Enterprise Resource Planning (ERP) is a software package through which an organization achieves an integrated system of data and processes. An ERP system combines all the elementary functions of an organization irrespective of its business or charter. ERP software undertakes to unify all departments and functions in a company into a single computer system that serves the specific needs of all those departments.
I enclose the entire functionality of an organization in a single package that would be covered by two or more systems. An example of such software could be an accounting software which offers both the Payroll and Accounting functions. The entire business runs more efficiently with a single software program performing for the requirements of those in human resources and in finance and in the warehouse.
Normally, each department in a company is embellished with computer systems, which are optimized in such a way, to carry out specific functions of a department. However, with ERP all of them are threaded together into a single software program that runs a single database. This enables all the departments to share the information and communicate with each other.
Implementing of ERP
Implementing ERP software does not involve any “in-house” skill. Therefore, the cost of smaller projects can be reduced if they hire specialist ERP implementation consultants. The time required for ERP implementation depends on the size of the business, and other factors such as the ambit of changes, customers consenting to take ownership of the project. While a small project (like less staff) may just take three months to plan and deliver, a multi-site or multi-country implementation may take years to complete.
An interesting feature of ERP implementation is that the company who purchases the ERP product takes over the ownership of the project. For implementation, the companies go for an ERP vendor or third-party consulting companies. There are three areas of professional services offered by the ERP firms – consulting, supportive and customization.
The consulting team handles the responsibility of initial ERP implementation. It also conducts the delivery of work until it goes live. Normally their work includes product training; creation of process triggers and workflow; optimization of the system; and enhancement of reports, complex data extracts or implementing Business Intelligence; and specialist advice to improve the way ERP can boost the business.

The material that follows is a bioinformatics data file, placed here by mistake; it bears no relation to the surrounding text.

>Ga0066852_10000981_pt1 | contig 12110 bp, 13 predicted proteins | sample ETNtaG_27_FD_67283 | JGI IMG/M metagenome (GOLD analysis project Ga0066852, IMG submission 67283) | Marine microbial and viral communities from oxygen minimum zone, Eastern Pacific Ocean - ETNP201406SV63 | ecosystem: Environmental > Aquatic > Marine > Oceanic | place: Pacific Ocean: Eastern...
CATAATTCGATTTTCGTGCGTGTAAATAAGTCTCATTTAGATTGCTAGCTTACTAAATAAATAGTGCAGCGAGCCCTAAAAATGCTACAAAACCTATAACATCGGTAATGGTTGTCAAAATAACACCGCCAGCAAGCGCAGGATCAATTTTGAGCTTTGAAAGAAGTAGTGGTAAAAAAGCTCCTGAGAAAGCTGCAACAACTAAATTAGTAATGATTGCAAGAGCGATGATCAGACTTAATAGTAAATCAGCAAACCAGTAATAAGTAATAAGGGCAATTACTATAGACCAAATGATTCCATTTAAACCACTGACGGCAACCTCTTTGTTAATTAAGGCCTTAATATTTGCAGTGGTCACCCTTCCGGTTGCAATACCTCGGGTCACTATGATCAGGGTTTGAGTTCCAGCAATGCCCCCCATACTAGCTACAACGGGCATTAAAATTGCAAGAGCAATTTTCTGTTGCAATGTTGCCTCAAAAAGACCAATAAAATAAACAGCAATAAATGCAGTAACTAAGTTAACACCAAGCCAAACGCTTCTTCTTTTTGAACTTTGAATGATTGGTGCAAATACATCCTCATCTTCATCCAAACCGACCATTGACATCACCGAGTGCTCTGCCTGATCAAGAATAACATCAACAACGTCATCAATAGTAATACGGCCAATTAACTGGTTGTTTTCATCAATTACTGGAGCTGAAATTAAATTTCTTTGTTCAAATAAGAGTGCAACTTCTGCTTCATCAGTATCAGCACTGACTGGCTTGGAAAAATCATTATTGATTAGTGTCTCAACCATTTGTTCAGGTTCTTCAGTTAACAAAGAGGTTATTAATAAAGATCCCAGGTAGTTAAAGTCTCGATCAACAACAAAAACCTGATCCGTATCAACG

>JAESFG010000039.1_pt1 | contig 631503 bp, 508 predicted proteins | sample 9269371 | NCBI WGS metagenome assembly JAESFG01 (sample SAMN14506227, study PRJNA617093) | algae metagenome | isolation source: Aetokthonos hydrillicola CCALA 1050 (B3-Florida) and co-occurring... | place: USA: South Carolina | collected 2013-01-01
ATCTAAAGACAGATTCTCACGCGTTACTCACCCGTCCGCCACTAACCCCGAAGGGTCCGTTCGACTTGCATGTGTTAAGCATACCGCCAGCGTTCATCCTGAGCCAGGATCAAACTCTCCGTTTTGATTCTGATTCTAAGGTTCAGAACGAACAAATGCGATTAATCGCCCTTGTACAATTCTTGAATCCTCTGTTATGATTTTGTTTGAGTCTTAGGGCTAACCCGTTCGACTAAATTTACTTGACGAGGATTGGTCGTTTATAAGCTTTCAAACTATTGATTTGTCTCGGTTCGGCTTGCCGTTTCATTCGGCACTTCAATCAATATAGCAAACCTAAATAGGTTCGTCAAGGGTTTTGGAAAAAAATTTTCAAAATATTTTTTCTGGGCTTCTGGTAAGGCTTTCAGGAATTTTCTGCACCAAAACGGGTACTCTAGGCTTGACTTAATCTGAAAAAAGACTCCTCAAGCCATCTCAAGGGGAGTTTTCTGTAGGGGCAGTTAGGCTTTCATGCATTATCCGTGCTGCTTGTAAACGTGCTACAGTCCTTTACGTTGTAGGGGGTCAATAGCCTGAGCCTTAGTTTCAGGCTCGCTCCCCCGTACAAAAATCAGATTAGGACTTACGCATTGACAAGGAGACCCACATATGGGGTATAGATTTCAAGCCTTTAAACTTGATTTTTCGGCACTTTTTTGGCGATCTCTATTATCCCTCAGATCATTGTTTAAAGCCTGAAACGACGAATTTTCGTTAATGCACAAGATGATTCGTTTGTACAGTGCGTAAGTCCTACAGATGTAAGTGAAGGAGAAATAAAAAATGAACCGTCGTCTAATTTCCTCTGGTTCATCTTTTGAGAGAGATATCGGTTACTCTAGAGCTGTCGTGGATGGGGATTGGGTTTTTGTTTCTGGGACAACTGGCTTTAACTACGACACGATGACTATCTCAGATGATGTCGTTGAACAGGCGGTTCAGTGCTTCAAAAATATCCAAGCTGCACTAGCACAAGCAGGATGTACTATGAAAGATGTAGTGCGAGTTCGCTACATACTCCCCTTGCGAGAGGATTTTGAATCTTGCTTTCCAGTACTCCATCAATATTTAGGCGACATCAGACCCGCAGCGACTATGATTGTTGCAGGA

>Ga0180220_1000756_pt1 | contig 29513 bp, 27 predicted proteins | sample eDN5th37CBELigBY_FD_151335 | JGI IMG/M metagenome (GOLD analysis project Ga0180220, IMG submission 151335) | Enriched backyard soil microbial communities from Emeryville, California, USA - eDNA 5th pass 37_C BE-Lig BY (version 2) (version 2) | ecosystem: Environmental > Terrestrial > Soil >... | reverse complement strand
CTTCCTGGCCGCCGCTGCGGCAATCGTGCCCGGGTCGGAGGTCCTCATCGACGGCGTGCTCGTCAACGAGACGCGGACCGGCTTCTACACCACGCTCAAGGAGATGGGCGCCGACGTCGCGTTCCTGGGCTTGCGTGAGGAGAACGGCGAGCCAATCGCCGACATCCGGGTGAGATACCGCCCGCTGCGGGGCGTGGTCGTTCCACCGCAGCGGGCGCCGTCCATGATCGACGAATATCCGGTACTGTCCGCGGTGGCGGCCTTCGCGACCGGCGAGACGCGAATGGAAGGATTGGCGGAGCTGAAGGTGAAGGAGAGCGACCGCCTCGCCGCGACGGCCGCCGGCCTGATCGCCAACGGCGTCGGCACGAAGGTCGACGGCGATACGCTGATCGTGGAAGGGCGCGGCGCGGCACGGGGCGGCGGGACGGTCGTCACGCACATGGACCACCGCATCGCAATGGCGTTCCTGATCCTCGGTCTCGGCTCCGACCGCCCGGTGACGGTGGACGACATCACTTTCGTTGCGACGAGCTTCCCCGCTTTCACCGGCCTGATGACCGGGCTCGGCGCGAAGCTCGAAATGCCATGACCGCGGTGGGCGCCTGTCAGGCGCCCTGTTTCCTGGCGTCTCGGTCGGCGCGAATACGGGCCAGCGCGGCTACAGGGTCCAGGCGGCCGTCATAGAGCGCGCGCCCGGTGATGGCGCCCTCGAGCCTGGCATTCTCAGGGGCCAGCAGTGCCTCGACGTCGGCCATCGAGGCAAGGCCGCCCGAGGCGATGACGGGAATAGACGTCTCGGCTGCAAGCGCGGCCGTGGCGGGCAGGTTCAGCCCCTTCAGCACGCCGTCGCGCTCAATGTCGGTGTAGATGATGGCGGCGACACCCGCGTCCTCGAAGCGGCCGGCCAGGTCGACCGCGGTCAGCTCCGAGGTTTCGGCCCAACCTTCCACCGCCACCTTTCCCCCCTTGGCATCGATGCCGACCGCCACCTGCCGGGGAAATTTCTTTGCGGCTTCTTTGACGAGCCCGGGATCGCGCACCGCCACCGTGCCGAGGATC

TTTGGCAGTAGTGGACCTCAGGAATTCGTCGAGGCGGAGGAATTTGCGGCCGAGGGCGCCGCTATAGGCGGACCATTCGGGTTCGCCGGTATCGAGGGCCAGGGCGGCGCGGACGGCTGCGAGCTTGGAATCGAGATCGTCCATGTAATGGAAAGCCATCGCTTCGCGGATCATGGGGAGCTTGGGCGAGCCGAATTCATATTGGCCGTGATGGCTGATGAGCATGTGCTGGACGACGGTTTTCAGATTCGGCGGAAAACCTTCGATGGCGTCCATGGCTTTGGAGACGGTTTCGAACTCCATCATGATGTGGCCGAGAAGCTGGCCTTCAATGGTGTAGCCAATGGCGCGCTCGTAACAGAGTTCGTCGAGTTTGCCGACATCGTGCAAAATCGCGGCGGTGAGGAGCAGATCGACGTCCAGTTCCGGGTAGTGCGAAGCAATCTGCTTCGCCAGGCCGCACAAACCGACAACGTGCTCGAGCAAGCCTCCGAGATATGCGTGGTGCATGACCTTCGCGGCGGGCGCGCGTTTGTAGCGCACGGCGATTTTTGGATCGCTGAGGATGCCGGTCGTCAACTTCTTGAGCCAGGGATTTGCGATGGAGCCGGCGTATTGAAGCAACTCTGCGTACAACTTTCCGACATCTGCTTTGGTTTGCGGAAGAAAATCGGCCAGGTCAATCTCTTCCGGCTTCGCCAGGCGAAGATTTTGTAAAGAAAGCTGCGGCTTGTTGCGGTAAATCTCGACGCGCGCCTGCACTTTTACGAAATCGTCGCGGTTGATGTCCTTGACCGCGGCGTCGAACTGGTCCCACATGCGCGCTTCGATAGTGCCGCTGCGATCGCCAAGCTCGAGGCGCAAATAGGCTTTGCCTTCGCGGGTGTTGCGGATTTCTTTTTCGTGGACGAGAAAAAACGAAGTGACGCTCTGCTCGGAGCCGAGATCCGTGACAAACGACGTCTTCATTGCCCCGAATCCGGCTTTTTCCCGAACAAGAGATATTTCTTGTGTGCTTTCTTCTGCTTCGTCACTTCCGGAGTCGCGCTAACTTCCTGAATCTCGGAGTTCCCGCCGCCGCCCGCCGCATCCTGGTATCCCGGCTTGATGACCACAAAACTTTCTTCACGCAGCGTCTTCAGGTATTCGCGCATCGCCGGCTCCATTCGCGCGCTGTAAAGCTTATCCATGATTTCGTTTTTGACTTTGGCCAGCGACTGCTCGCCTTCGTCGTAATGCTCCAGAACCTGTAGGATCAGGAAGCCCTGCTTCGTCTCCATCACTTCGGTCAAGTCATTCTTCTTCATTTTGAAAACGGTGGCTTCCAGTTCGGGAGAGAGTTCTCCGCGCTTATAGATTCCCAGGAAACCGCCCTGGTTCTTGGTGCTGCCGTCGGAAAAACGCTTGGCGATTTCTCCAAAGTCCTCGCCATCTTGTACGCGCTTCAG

The team also undertakes the most critical part of the project – planning and jointly testing the implementation. In the larger ERP projects, I do consulting in three levels: systems architecture (the overall dataflow), business process consulting (mainly re-engineering) and technical consulting (programming and tool configuration).
The cost of the ERP implementation in most of the mid-sized companies ranges from the list price of the ERP user licenses to double of that amount, which depends on the level of customization. However, the large companies spend much more on the implementation than on the cost of the user licenses.
The process of customization involves extending or changing the way system uses new user interfaces and application code. Customization normally reflects the work practices, which are not in the core routines of the ERP system software.
For instance, the code may include an early adopter feature like the mobility interfaces, which were rarely used earlier. There are other examples such as interfacing to third-party applications (it is easy customization for larger implementations, as there are typically dozens of ancillary systems with which core ERP software interacts). During the ERP up gradation, it also involves professional service team to determine whether customizations are compatible with the new release.
One of the major considerations in the ERP package is that it can be very expensive and complicated. So most business use the top practices embedded in the gained ERP system.
They usually undertake the customization work as tailored software development on a time and materials basis. There are many cases where the work delivered as customization does not include the ERP vendors Maintenance Agreement. Therefore, there is no obligation on the ERP vendor to warrant that the code works with the next upgrade, the core product. However, if there were no description on how to use the customization, the effort would be sheer waste as it is difficult to train new staff in the work practice that the customization delivers.
After installation of the system, the ERP consulting company enters a Support Agreement, which ensures that the staff could run ERP software optimally. This is conducted by a committee headed by the consultant through participative management approach, already decided during the design stage with the client’s heads of departments.